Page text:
The Collections

 

 

rarebooks

Rare Books Collection

The John Innes Centre holds an impressive library of rare books from 1511 representing an important resource covering natural science, horticulture and botanical art across five centuries.

Subjects range from plant anatomy, medical botany, and plant pathology, to ornamental plants, horticulture, gardening, plant breeding, and agriculture. Included is a fine collection of floras with illustrations of the native plants of Britain and Europe, and of rare and exotic plants discovered around the world.

View the John Innes Historical Collections’ Rare Books Catalogue

 

 

 

 

 

The Archive

The John Innes Centre Archive stores over a century of records on genetics, plant breeding, horticultural research, and plant and microbial science.

Notable collections include the William Bateson archive, comprising 10,000 items (c. 1869-1926) documenting the life and work of Britain’s founding father of genetics.

thearchiveThe Archive also holds the records of the Genetics Society (from 1919), and of research organisations which have been incorporated within the John Innes Centre: the Virus Research Unit (1952-79), the Plant Breeding Institute (c. 1928-1993), and the Unit of Nitrogen Fixation (1966-1987).

The collections include letters, lecture notes, notebooks, specimens, book manuscripts, photographs, press cuttings, cartoons, and oral history.

View a list of Significant Collections in the Archive

View the William Bateson Letters Database

 

wtvm050454A 15 month Wellcome Trust funded project to catalogue the William Bateson and Cyril Darlington archives took place 2012-13. A Bateson and Darlington Archives Blog about the collections was written by archivist Simon Coleman, and in 2014 a searchable catalogue became available.

FIND OUT MORE AND BROWSE THE CATALOGUE 

 

 

 

 

historyofgeneticsHistory of Genetics Library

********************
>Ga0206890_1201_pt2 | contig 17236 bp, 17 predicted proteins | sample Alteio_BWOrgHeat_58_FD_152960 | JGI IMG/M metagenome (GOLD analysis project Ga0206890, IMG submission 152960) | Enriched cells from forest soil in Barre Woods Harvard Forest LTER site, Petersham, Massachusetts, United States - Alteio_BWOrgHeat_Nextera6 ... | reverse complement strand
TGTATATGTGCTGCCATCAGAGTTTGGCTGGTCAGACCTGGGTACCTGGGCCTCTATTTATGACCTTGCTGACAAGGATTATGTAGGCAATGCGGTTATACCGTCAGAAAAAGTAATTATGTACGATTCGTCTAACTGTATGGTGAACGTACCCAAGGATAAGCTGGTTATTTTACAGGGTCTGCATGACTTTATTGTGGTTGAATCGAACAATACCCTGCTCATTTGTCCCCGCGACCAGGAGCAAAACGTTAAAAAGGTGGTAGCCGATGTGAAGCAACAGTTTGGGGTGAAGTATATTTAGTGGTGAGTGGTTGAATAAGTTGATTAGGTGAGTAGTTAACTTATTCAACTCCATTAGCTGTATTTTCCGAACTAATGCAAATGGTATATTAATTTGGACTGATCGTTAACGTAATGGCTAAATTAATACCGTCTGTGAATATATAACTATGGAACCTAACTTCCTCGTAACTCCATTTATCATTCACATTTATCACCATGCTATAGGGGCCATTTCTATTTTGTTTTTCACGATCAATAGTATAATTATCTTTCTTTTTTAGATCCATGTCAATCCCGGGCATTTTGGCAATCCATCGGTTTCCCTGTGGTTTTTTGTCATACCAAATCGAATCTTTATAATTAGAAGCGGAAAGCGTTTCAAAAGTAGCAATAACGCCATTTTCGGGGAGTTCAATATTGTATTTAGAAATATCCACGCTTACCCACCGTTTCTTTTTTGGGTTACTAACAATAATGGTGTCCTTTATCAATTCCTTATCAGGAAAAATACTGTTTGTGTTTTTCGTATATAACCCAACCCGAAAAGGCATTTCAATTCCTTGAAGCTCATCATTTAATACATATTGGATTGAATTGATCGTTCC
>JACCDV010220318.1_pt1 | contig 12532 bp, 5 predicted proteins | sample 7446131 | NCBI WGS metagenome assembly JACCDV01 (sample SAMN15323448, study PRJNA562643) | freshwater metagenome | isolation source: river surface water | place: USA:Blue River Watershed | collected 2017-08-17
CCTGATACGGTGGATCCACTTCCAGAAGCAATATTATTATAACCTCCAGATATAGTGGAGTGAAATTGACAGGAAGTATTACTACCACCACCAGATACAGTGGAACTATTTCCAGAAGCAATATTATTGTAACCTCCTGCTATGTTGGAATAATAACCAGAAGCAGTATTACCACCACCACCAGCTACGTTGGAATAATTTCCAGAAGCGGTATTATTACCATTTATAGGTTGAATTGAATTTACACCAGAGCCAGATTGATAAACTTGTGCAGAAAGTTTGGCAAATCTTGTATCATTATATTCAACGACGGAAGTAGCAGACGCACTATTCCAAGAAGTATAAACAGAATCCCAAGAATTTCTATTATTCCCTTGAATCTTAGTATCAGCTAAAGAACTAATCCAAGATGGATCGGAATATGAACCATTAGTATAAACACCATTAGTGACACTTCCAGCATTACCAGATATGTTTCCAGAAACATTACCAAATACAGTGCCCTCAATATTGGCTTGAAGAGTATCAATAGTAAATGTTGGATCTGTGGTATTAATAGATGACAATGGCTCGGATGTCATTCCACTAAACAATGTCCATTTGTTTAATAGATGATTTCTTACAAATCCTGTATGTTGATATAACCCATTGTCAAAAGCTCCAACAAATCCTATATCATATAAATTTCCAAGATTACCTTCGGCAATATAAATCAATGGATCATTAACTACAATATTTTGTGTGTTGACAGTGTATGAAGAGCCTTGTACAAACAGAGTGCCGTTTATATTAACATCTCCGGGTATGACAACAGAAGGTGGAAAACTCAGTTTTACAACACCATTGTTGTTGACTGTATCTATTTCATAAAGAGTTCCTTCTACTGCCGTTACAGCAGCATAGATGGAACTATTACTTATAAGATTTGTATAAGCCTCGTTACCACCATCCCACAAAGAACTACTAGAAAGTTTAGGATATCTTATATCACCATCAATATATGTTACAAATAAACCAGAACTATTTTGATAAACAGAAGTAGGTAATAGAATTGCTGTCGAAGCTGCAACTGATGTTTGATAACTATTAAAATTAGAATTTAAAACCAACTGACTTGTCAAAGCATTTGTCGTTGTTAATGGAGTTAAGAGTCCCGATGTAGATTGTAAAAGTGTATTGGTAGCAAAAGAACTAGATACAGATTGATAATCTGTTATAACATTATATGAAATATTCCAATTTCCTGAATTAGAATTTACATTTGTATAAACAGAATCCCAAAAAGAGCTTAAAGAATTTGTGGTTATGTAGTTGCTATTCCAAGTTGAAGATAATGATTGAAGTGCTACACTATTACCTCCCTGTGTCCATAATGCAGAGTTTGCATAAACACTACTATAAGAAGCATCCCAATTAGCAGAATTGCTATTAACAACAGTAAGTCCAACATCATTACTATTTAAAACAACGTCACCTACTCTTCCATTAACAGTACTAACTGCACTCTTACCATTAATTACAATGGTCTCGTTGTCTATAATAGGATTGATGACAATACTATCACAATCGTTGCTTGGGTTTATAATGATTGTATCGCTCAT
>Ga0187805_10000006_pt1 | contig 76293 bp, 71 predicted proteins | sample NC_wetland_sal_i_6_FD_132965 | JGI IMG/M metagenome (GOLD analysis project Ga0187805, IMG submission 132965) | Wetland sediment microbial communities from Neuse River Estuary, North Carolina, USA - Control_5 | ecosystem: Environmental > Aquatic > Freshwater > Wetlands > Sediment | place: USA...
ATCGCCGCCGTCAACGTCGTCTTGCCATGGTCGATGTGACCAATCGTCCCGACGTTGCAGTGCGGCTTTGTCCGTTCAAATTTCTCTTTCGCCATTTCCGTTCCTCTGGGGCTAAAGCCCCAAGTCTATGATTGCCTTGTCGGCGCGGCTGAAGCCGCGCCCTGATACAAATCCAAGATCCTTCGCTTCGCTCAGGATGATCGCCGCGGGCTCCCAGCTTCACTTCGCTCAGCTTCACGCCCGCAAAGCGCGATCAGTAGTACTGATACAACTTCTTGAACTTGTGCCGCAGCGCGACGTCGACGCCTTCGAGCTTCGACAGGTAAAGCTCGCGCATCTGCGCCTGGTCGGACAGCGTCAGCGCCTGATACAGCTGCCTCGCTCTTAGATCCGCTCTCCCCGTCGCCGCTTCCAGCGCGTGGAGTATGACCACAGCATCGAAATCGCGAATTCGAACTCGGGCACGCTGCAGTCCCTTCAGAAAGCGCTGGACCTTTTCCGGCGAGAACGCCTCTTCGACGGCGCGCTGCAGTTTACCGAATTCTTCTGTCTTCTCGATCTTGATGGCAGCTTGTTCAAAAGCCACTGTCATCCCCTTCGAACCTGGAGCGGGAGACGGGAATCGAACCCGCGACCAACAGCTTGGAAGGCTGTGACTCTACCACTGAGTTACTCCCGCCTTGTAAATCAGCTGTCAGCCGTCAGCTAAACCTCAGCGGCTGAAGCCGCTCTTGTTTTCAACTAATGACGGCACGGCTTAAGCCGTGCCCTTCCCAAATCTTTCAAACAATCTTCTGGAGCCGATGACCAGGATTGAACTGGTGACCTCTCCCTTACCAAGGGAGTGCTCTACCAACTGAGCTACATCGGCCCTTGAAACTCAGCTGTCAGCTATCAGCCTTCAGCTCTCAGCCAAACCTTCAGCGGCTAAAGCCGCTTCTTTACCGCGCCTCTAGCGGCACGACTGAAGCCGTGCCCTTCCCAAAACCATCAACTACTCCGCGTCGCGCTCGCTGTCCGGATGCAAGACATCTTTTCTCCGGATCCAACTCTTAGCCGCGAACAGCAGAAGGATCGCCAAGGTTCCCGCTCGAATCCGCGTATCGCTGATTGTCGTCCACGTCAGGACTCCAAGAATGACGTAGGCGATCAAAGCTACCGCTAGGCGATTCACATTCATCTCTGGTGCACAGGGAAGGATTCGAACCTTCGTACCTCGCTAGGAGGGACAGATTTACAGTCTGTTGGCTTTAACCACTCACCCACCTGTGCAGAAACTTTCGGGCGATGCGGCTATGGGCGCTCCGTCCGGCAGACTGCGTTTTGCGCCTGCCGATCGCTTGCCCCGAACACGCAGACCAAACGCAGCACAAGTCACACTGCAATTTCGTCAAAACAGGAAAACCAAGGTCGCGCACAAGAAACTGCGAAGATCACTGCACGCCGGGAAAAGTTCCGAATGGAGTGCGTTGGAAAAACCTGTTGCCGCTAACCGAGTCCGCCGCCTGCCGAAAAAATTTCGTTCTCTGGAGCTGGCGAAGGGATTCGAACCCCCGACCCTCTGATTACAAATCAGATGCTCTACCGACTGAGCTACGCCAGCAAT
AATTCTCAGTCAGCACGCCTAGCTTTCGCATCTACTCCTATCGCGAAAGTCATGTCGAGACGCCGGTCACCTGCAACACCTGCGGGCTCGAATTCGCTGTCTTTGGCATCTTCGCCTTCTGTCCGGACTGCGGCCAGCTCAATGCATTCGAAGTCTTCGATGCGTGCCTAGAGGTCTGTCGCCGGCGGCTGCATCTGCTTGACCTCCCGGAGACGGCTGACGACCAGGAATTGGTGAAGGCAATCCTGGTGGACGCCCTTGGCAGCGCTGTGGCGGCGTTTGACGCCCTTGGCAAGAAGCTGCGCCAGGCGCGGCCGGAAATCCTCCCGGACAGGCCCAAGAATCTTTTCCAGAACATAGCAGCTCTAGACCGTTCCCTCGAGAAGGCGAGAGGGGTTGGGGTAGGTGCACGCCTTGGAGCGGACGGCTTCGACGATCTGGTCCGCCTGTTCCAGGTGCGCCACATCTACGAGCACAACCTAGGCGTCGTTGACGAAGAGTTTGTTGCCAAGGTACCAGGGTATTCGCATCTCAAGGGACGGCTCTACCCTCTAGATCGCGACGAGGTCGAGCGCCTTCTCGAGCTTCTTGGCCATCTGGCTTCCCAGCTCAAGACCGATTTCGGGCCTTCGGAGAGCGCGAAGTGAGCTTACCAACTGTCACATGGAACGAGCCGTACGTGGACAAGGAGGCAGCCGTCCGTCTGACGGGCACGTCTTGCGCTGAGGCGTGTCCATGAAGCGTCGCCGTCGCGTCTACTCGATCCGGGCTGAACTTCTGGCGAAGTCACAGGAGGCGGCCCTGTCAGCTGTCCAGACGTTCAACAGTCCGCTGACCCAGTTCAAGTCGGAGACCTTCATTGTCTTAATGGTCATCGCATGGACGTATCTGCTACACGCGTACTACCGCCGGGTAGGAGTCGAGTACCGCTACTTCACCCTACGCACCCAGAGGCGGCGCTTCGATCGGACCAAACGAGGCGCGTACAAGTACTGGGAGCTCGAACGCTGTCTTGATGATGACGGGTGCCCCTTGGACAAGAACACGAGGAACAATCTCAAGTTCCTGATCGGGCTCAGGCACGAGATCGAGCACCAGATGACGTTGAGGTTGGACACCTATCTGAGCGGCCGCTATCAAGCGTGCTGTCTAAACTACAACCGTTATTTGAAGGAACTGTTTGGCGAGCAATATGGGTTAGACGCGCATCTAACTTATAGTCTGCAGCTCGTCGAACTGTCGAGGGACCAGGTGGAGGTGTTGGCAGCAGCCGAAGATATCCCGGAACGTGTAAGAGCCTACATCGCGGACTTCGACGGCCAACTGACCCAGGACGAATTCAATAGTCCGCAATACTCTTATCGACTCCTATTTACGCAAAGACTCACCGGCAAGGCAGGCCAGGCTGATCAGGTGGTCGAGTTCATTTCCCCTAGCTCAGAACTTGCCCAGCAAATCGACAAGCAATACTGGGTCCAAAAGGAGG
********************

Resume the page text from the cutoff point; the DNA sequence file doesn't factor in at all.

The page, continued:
4,000 books on Darwin, evolution, genetics, anthropology, biogeography, geology, palaeontology, microscopy, science and religion, population and many other subjects, as well as popular science work.

The Library holds works on heredity by geneticists, biometricians, and cell biologists from around the world including Gregor Mendel, William Bateson, Hugo de Vries, Francis Galton, Karl Pearson, and T H Morgan.

The History of Genetics library is complimented by two annotated libraries in the John Innes Archive: the William Bateson and Cyril Darlington libraries.

View the John Innes Historical Collections’ History of Genetics Library Catalogue

 

 

 

 

 

instituterecordsInstitute and Alumni records

The John Innes Centre’s records encompass a wide range of Institute activities since its foundation in 1910 as the ‘John Innes Horticultural Institution’.

Captured are the careers of gardeners and scientists, while photograph albums, cricket scoring books, pantomime scripts, tape recordings, memoirs, and film recall the atmosphere and communal life of John Innes laboratories and glasshouses.

Key series include: Minutes of the John Innes Governing Council and the John Innes Charity; Directors’ Correspondence; Annual Reports; and Estate Records, including maps and plans of the Institute’s Merton, Bayfordbury and Colney sites.

 

 

 

 

 

unexpectedThe Unexpected

The John Innes historical collections are diverse and exceptional.

Our earliest records include the Court Rolls and Court Books of the Manor of Merton (1701-1928), and material relating to John Innes’ many business interests in Merton, the first home of the John Innes Horticultural Institution.

Unusual items in the Innes Family Collections include letters from James Archibald Ines to his sister during the Boer War. Other shelves hold letters by Charles Darwin and Alfred Russel Wallace, hand-drawn maps of bomb strikes near the Institute during WW2, boxes of horticultural medals, an early calculating machine…

What treasures will you find on your visit?

 

 

 

 

If you have any questions about the John Innes Historical Collections, or simply wish to find out more, please see our Frequently Asked Questions section, or alternatively, contact us via our Get In Touch page.